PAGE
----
The CoBE team – with researchers from Harvard Healthy Buildings program, Oregon State University College of Engineering, and Boston University School of Public Health – reports on a novel method for calculating health and climate impacts of building energy savings. Here are three key takeaways from our study.
Figure 1. CoBE Projection can aid stakeholders and decision-makers in (1) assessing current individual building or building portfolio performance by quantifying emissions, health, and climate footprint; and (2) evaluating their sustainability plans by comparing the projected co-benefits under different energy conservation scenarios, to achieve highest health and climate co-benefits.
- CoBE is a novel and valuable tool for assessing the health and climate co-benefits of changes in building energy use.
Buildings consume 40% of energy in the U.S., so changes in building energy use can significantly decrease air pollution and greenhouse gas emissions, leading to health and climate benefits. This means that buildings can have a major role in decarbonization. The CoBE team – with researchers from Harvard Healthy Buildings program, Oregon State University, and Boston University – developed the Co-benefits of the Built Environment (CoBE) Projection tool, which quantifies the health and climate impacts of building energy use. CoBE uses information about a building’s location, energy sources, and energy consumption to estimate its greenhouse gas and air pollutant emissions. Then, using standard tools from climate economics and public health – the social cost of carbon and air pollution models which incorporate the value of a statistical life – CoBE generates estimates of the health and climate costs specific to the location of the buildings. By comparing different scenarios, users of the tool can estimate the health and climate co-benefits of making changes to the energy use of one or many buildings.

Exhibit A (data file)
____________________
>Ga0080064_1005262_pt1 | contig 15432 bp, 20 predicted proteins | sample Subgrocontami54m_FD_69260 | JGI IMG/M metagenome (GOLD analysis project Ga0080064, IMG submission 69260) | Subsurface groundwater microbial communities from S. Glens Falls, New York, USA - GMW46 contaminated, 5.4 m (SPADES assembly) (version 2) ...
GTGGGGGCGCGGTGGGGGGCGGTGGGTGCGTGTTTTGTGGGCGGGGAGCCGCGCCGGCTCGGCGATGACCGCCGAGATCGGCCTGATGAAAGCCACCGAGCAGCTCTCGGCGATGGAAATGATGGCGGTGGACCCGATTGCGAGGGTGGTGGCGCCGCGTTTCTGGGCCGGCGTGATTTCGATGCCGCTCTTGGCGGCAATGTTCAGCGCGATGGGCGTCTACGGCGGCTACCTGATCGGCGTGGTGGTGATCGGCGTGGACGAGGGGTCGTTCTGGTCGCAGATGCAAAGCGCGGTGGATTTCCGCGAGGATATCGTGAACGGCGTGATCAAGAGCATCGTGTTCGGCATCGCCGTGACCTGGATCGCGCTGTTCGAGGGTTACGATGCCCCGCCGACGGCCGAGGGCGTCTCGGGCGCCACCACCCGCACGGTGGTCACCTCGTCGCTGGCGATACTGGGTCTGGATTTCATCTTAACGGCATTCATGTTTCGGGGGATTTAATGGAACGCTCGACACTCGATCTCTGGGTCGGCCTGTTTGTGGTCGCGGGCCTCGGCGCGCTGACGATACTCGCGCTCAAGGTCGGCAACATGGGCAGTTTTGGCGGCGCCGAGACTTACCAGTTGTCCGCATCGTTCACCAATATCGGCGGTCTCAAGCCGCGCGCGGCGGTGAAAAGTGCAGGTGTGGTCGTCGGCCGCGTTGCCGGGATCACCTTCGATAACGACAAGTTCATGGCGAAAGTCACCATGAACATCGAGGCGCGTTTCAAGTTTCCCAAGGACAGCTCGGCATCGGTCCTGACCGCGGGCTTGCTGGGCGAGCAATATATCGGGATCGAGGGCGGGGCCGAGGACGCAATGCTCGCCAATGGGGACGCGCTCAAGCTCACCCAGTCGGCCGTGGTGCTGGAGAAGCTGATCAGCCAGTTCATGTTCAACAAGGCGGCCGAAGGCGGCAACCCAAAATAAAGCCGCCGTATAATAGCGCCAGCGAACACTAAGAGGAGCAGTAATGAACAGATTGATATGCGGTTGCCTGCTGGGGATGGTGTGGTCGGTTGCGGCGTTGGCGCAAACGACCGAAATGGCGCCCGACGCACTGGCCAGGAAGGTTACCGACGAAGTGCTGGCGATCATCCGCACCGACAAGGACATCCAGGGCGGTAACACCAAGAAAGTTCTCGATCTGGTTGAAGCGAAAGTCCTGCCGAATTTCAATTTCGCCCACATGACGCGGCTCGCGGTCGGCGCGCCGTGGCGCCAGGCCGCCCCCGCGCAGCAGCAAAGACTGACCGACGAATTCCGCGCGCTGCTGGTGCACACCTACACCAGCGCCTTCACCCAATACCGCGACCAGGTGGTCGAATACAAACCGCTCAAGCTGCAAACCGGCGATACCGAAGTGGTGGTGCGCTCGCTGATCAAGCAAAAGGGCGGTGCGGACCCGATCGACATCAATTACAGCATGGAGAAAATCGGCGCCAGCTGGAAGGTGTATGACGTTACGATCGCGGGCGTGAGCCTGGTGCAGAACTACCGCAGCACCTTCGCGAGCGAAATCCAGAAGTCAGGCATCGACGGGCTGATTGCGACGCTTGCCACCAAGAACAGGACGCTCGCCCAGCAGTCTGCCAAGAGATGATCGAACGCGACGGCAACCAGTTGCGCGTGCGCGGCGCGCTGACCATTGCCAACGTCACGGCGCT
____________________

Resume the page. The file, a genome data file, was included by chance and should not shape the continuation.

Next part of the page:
The novelty of CoBE Projection is that it can:
- Assess both climate and health impacts of energy use and put them in monetary terms, while incorporating energy and location data
- Calculate impacts of all building energy consumption, including both electricity and fuel use on-site, and allow users to determine which types of energy consumption are driving their impacts
- Quantify footprints of individual buildings and evaluate changes in those buildings, as opposed to only evaluating changes across the entire building stock
2. CoBE can project the co-benefits of building energy use out to 2050.
CoBE can project the health and climate impacts of building energy use scenarios to 2050, using energy projections from the U.S. Energy Information Administration. These scenarios account for factors including but not limited to the construction and retirement of power plants, changes in prices of natural gas and oil, and transmission losses for electricity. With the new projection feature, users can study how changes in building energy use will interact with changes in the electrical grid to affect the air pollution and greenhouse gas emissions associated with specific buildings. This is important because changes to the electrical grid will alter the impacts of building energy use at baseline, and affect the emissions and impacts under different scenarios.
Figure 2. How CoBE estimates the co-benefits of a policy or initiative which affects building energy use.